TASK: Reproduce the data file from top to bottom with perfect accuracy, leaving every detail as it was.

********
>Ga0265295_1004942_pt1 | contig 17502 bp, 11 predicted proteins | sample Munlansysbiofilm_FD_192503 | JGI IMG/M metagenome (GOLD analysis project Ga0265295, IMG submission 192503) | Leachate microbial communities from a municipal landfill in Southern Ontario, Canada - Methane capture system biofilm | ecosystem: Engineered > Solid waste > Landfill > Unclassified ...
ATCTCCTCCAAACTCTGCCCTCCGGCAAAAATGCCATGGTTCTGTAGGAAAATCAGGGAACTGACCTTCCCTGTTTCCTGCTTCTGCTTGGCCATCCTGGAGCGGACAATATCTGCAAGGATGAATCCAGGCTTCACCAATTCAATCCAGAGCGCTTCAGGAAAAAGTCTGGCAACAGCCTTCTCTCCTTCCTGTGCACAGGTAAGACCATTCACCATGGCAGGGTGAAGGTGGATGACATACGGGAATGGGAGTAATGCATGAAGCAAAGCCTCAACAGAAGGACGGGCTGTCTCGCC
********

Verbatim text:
>Ga0265295_1004942_pt1 | contig 17502 bp, 11 predicted proteins | sample Munlansysbiofilm_FD_192503 | JGI IMG/M metagenome (GOLD analysis project Ga0265295, IMG submission 192503) | Leachate microbial communities from a municipal landfill in Southern Ontario, Canada - Methane capture system biofilm | ecosystem: Engineered > Solid waste > Landfill > Unclassified ...
ATCTCCTCCAAACTCTGCCCTCCGGCAAAAATGCCATGGTTCTGTAGGAAAATCAGGGAACTGACCTTCCCTGTTTCCTGCTTCTGCTTGGCCATCCTGGAGCGGACAATATCTGCAAGGATGAATCCAGGCTTCACCAATTCAATCCAGAGCGCTTCAGGAAAAAGTCTGGCAACAGCCTTCTCTCCTTCCTGTGCACAGGTAAGACCATTCACCATGGCAGGGTGAAGGTGGATGACATACGGGAATGGGAGTAATGCATGAAGCAAAGCCTCAACAGAAGGACGGGCTGTCTCGCC